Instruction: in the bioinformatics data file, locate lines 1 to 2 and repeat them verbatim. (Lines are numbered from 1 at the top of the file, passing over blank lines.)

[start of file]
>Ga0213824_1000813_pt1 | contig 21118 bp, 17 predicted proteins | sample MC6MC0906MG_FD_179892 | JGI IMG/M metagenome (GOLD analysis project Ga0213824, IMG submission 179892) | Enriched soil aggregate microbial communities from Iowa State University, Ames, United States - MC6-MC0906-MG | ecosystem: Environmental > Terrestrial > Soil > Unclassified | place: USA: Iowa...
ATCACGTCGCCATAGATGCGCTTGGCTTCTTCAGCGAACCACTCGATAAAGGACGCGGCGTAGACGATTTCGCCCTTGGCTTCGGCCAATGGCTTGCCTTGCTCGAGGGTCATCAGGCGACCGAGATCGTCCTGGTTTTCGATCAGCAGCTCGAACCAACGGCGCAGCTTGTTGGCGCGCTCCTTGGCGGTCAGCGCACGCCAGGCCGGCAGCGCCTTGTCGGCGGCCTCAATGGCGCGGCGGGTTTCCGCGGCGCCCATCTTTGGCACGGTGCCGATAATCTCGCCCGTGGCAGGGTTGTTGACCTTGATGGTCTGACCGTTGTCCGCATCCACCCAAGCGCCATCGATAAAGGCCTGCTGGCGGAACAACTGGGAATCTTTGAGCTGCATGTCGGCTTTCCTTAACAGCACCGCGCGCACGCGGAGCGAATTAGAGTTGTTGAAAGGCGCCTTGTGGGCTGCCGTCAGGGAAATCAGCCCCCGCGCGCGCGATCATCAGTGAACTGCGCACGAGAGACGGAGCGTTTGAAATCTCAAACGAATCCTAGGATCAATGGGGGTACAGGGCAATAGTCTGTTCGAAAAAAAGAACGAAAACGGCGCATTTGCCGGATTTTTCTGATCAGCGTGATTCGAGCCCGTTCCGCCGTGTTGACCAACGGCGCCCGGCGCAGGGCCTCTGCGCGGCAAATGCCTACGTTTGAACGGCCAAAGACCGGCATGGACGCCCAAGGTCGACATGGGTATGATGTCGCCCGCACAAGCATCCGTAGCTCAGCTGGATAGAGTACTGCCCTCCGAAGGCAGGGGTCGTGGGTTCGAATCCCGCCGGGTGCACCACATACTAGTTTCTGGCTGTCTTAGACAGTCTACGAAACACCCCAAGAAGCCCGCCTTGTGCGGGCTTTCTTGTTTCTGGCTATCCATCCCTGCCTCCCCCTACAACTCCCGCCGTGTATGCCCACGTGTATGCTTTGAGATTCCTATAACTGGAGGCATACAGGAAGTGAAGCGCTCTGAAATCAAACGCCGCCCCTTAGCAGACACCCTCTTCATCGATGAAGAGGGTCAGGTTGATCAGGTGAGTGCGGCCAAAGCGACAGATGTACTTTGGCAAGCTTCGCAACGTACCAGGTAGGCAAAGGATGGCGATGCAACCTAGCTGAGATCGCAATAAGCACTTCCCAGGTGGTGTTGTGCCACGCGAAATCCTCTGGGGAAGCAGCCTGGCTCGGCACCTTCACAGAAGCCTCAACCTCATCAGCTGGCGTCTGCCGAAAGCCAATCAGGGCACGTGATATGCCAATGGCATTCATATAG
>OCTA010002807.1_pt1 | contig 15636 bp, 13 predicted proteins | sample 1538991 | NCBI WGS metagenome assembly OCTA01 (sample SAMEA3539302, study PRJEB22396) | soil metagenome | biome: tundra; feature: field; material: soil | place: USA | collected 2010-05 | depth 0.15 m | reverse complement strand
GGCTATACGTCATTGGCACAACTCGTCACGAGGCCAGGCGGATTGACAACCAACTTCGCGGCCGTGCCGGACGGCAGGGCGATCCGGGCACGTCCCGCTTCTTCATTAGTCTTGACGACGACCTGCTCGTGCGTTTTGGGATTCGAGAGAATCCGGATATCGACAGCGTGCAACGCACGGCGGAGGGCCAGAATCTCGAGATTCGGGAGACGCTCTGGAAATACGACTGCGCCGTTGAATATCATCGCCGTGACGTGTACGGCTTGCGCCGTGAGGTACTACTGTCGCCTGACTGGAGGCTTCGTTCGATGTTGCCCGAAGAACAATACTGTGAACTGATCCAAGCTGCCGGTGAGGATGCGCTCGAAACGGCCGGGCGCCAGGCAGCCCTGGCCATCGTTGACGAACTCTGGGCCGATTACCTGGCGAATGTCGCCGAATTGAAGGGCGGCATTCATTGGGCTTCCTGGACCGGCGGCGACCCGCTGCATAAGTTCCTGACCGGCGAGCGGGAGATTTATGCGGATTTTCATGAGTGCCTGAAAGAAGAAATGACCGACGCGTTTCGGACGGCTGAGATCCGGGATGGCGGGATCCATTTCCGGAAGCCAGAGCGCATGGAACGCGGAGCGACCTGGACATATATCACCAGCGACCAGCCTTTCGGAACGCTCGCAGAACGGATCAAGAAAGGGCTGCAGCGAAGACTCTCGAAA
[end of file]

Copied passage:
>Ga0213824_1000813_pt1 | contig 21118 bp, 17 predicted proteins | sample MC6MC0906MG_FD_179892 | JGI IMG/M metagenome (GOLD analysis project Ga0213824, IMG submission 179892) | Enriched soil aggregate microbial communities from Iowa State University, Ames, United States - MC6-MC0906-MG | ecosystem: Environmental > Terrestrial > Soil > Unclassified | place: USA: Iowa...
ATCACGTCGCCATAGATGCGCTTGGCTTCTTCAGCGAACCACTCGATAAAGGACGCGGCGTAGACGATTTCGCCCTTGGCTTCGGCCAATGGCTTGCCTTGCTCGAGGGTCATCAGGCGACCGAGATCGTCCTGGTTTTCGATCAGCAGCTCGAACCAACGGCGCAGCTTGTTGGCGCGCTCCTTGGCGGTCAGCGCACGCCAGGCCGGCAGCGCCTTGTCGGCGGCCTCAATGGCGCGGCGGGTTTCCGCGGCGCCCATCTTTGGCACGGTGCCGATAATCTCGCCCGTGGCAGGGTTGTTGACCTTGATGGTCTGACCGTTGTCCGCATCCACCCAAGCGCCATCGATAAAGGCCTGCTGGCGGAACAACTGGGAATCTTTGAGCTGCATGTCGGCTTTCCTTAACAGCACCGCGCGCACGCGGAGCGAATTAGAGTTGTTGAAAGGCGCCTTGTGGGCTGCCGTCAGGGAAATCAGCCCCCGCGCGCGCGATCATCAGTGAACTGCGCACGAGAGACGGAGCGTTTGAAATCTCAAACGAATCCTAGGATCAATGGGGGTACAGGGCAATAGTCTGTTCGAAAAAAAGAACGAAAACGGCGCATTTGCCGGATTTTTCTGATCAGCGTGATTCGAGCCCGTTCCGCCGTGTTGACCAACGGCGCCCGGCGCAGGGCCTCTGCGCGGCAAATGCCTACGTTTGAACGGCCAAAGACCGGCATGGACGCCCAAGGTCGACATGGGTATGATGTCGCCCGCACAAGCATCCGTAGCTCAGCTGGATAGAGTACTGCCCTCCGAAGGCAGGGGTCGTGGGTTCGAATCCCGCCGGGTGCACCACATACTAGTTTCTGGCTGTCTTAGACAGTCTACGAAACACCCCAAGAAGCCCGCCTTGTGCGGGCTTTCTTGTTTCTGGCTATCCATCCCTGCCTCCCCCTACAACTCCCGCCGTGTATGCCCACGTGTATGCTTTGAGATTCCTATAACTGGAGGCATACAGGAAGTGAAGCGCTCTGAAATCAAACGCCGCCCCTTAGCAGACACCCTCTTCATCGATGAAGAGGGTCAGGTTGATCAGGTGAGTGCGGCCAAAGCGACAGATGTACTTTGGCAAGCTTCGCAACGTACCAGGTAGGCAAAGGATGGCGATGCAACCTAGCTGAGATCGCAATAAGCACTTCCCAGGTGGTGTTGTGCCACGCGAAATCCTCTGGGGAAGCAGCCTGGCTCGGCACCTTCACAGAAGCCTCAACCTCATCAGCTGGCGTCTGCCGAAAGCCAATCAGGGCACGTGATATGCCAATGGCATTCATATAG